Deep in the basement of West Baltimore, Bill stood in his homeboy Marlon’s basement holding the mic like a lover. They called themselves the West Side Kings, which meant Marlon cutting breakbeats and Bill reciting battle rhymes he’d scrawled in a yellow notepad. He would come home with demos, play them for hours, and rap along with himself. This went on for two years before I saw the West Side Kings in action. By then the game had changed, and brothers had gotten righteous. That was the summer of 1988—the greatest season of my generation.

I was so much softer then, all chubby and smiling. My skin was clear and brown. My eyes were wide like my name. My style-less haircut was the handiwork of my father, my widow’s peak crawled out like a spy. Amidst the tangle and chaos of West Baltimore, I was a blue-jay. Rapacious jaguars clocked my every move. I spent my first year of middle school catching beatdowns and shrinking under the patent leather Jordans of live niggers out to make their manhood manifest. It was not my time. I was all X-Men, polyhedral dice, and Greek myths. Bill was of a different piece. He was tall and smooth as Kane touching “All Night Long.” He pulled shorties with all the effort of a long yawn, and, like so many, believed that he would make a living off his jumper. He spent loose-time out on the block laced in puff-leather, Diadora and Lottoes, packing a tool and clutching his nuts. When bored, he gathered his crew and brought the ruckus, snatching bus tickets, and issuing beatdowns at random. They gave no reason. They published no manifestos. This was how they got down. This was the ritual.

Click here for the rest of the story.

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ALBUM of the WEEK: Murs – Murray’s Revenge

The thing about undrrground artist is that they can be hard to find sometimes. Not Murs, you probably have skipped by his CD while looking thru the “M”‘s and didn’t really stop hopefully I will be giving you a reason to. Murs is evidence that a rapper can have a striving (I assume) fulfilling career on the underground. Murs started recording in ’93 with groups, most notably 3MG and the Living Legends (they will be another album of the week post). He finally relesed his first solo album in 1997. This is his sixth solo record and his 2nd colloboration with 9th Wonder (from Little Brother). Since I’m trying to get to work I can go on and on (a grownhead has bills to pay). As always these are not the complete songs just clips of the songs, long clips (about 90 sec) so you can get a feel for the music. If you like what you hear BUY THE CD. If you want real hip hop or at least different hip hop to flourish we gotta support the artist.

1.Murs Day (FULL TRACK)
2.Murray’s Law
3.Silly Girl
5.Yesterday & Today
8.Love & Appreciate
9.DSWG (Dark Skinned White Girl)
10.Murray’s Revenge

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5 Rappers who could be Dropped from the Group And Only their Moms would Care

Prof. Griff (Public Enemy)
Although Griff makes the live show more interesting to watch, he’s not exactly essential personnel in PE. In fact, he was so nonessential, he actually did get kicked out for almost 10 years after making some anti-Semitic remarks back in ‘89. All’s well on the Black Planet now, but if Griff gets the boot again? It’s not going to keep me from seeing PE when they come to town.

Danny Boy (House Pain)
Even though House of Pain no longer exists and lead rapper Everlast has gone country (?!), in their hey day they made being Irish look awful gangsta. Even when “Jump Around” comes on today, a little part inside of me feels the urge to, you know — jump around. We all remember Everlast and DJ Lethal (who went on to spin for Limp Bizkit), but alas, poor Danny Boy. HOP’s third member wasn’t really a hype man (of course, I never saw them in concert and so can’t really verify that), and his most memorable moment was one line on the group’s second single “Shamrocks and Shenanigans.” That’s it. So if House of Pain does a reunion tour and Danny Boy doesn’t get on board, will all be lost? Will the House of Pain Nation be outraged? Methinks not.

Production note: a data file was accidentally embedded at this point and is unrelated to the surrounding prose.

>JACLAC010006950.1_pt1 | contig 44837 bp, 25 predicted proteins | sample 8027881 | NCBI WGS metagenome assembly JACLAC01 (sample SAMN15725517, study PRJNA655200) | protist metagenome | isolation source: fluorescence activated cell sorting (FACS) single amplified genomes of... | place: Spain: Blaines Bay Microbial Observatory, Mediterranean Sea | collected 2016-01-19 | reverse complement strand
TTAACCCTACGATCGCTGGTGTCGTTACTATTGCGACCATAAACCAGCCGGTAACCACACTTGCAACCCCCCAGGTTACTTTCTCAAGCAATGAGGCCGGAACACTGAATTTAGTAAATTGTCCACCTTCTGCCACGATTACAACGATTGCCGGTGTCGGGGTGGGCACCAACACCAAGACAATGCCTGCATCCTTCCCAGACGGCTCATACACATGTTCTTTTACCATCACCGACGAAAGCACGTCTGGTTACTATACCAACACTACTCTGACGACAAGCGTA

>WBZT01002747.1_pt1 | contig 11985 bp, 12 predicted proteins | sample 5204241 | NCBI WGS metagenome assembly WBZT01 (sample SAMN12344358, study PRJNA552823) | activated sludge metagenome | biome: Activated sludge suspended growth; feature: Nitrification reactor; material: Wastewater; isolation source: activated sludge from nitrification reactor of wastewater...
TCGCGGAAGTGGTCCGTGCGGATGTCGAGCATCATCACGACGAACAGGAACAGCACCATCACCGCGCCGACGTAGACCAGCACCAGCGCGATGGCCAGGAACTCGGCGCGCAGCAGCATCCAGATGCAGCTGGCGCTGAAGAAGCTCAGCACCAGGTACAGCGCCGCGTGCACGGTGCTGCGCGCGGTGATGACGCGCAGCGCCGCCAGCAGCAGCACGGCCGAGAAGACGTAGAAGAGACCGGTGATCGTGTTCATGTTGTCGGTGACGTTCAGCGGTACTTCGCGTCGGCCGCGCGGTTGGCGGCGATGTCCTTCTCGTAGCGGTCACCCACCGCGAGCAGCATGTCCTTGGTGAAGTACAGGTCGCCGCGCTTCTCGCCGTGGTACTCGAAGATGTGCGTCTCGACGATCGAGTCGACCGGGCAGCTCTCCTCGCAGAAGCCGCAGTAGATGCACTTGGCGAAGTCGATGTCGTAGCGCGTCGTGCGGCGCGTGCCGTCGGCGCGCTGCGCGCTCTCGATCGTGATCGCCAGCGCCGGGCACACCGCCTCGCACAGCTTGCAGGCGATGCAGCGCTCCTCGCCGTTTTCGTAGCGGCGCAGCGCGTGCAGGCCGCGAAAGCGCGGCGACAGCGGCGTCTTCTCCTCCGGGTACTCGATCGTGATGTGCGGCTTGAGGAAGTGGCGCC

Sen Dog (Cypress Hill)
Just before Dre and Snoop blew out the doors for West Coast hip hop on the national stage, Cypress Hill was making inroads in the notoriously territorial east. In fact, some headz say it was hard to tell that they were a Left Coast group. Muggs was on the beats and turntables and B-Real stayed loco with the vocals, but a big morenito called Sen Dog kept the group anchored with an all-important job — echoing the end of B-Real’s lines. VERY important, mind you! He added emphasis, lest listeners miss the insight buried in those final words. And he made the group look little bit more intimidating — always important in hip hop. When Sen Dog left the group to record his solo album, I pictured him in the studio booth looking a little sad and a bit lost, forlornly waiting for the prompt from B-Real that never came.

Quick test. Recite one of Pras’s hottest lines. Okay, just a good punchline.* Alright, ANY of his rhymes. Kinda hard, ain’t it? I once read a review that said Pras would have to accept his status in the Fugees as forever being the 3rd O’Jay — you know, after Eddie Levert and Walter Williams. The third O’jay has been replaced three different times to date and you know what? Nobody ever even noticed. But to be fair, it just wouldn’t have been the same without Pras, otherwise there’d have been no distraction from hearing how lame Wyclef was next to Lauryn.

(* = see end)

Those other Wu Dudes
(U God, Masta Killah, Cappadonna, Killah Priest, and nem)
Picture this: The radio station announces that the Wu-Tang Clan is coming to town. You run out and buy tickets, maybe even a new outfit (do grownheads still do that?). The day arrives: it’s show time! The lights go down and you hear “From the slums of Shaolin: The RZA. The GZA, Inspectah Deck, Raekwon the Chef, Ghostface Killah and the Method Man will NOT be performing this evening.” WHAT!! The curtain comes up and out walks U God, Masta Killah, and Cappadonna. What would you do? Hell yeah, the same thing I would, step on three feet to get my damn money back!

*OK, in the interest of fairness, Pras did have two good lines in his career. Both from The Score (of course), the first was heard on “Ready Or Not”: I refugee from Guantanamo Bay / Dance around the border like I’m Cassius Clay.

The second was Pras’s uncharacteristically ironic, droll verse in “The Mask”: See cops got two faces like two laces on my Reebok / My knees knock, as I step back for a clear shot / Yo, Did you shoot him? Naw, kid I didn’t have the balls / That’s when I realized I’m bumping too much Biggie Smalls. Wow, if we’d seen more of this Pras, maybe he wouldn’t have been so expendable.